By Ven Ram, Bloomberg markets live reporter and analyst
US stocks have had a stunning quarter so far, the best Q4 since 1999! To expect them to continue rallying would to be wish for the Hailey’s Comet to keep appearing in quick succession.
The markets have been front-running the idea of a Fed pivot for some time now. While that is far-fetched, one must still admit that a Fed pause after its funds rate reaches circa 5%-5.25% is very much on the cards. While pretty much everyone in the markets is primed for the idea of a US recession, November’s non-farm payroll numbers (and perhaps even more importantly, the hourly earnings rising at twice the forecast pace) suggest that this inflationary episode may be around longer than realized.
And that is a worse denouement than any stock investor would wish. Not only do you have a scenario where inflation is corroding the nominal coupon on stocks, but you also have to factor in a slowing economy where presumably there is also a drag on earnings. A scenario that weighs on both the numerator and denominator (a high interest-rate recession) is hardly a prescription for a stellar rally month after month.
At current levels, the S&P 500 offers an estimated earnings yield of around 5.40% and the Nasdaq 100 around 4.32%, hardly anything to write home about in an environment where you can invest in two-year Treasuries that offer 4.27%.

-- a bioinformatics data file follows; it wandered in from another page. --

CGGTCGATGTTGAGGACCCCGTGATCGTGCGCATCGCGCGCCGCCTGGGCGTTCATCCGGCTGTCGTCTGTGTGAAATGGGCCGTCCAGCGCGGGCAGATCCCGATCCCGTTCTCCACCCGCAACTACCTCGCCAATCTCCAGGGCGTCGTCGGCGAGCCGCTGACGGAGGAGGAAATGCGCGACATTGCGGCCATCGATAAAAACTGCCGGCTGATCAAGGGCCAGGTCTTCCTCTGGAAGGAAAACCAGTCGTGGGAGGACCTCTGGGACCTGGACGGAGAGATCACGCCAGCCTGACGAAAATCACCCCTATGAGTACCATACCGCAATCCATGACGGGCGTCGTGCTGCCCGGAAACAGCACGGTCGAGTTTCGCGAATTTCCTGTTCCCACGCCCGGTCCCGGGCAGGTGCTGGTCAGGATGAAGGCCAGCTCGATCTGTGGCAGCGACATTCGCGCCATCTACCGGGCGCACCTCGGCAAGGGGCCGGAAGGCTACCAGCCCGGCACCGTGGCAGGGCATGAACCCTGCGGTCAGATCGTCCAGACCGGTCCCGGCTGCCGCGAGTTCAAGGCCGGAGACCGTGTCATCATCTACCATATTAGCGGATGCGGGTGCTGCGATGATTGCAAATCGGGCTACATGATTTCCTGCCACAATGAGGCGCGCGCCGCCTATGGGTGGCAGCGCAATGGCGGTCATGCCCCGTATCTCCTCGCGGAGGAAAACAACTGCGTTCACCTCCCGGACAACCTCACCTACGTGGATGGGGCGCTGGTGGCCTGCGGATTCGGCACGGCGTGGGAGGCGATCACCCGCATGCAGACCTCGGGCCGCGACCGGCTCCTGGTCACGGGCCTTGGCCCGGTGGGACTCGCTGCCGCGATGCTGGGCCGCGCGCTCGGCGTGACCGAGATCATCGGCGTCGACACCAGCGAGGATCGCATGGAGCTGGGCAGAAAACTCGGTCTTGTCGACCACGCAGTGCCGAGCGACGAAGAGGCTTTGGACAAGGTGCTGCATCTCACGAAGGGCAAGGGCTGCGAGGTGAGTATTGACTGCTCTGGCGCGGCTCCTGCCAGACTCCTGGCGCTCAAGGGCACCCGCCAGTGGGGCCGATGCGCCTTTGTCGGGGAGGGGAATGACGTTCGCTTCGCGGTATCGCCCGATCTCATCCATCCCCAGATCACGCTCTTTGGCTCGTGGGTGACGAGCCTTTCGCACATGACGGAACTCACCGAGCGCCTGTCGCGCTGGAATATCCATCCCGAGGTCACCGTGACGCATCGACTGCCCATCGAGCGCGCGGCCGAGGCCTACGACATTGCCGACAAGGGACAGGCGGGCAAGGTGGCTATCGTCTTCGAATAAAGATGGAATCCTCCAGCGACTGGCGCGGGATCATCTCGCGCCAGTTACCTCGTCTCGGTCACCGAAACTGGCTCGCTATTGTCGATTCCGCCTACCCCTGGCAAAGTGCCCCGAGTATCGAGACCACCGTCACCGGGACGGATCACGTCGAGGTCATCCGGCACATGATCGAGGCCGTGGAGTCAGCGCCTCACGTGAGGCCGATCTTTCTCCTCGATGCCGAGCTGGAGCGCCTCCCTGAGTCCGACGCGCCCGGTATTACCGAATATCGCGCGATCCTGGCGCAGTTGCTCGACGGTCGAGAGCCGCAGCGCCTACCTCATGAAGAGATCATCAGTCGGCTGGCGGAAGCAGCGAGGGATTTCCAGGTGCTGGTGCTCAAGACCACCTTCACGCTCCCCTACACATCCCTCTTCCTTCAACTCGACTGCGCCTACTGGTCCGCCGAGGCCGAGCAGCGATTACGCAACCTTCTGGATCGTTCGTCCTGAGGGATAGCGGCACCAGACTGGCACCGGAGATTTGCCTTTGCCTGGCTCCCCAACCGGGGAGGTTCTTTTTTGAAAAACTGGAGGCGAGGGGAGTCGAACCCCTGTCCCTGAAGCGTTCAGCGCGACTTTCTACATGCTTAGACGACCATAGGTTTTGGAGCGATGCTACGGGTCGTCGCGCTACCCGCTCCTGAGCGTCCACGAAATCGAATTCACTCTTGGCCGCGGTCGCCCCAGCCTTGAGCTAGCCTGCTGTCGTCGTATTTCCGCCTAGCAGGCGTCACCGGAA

Yes, there may be something to be said for being a part of that smart-money brigade that has made a grand return of 20%+ within a quarter and fleeing to where the honey is next, but that is predicated more on getting the timing right -- an iffy proposition even with the most seasoned investors. For every one idea that works out as per plan, the nine that follow come a cropper.
As Benjamin Graham said, investment is most intelligent when it is most business-like, not when you treat the stock market as a casino, looking for the next big lottery that will offer massive returns overnight.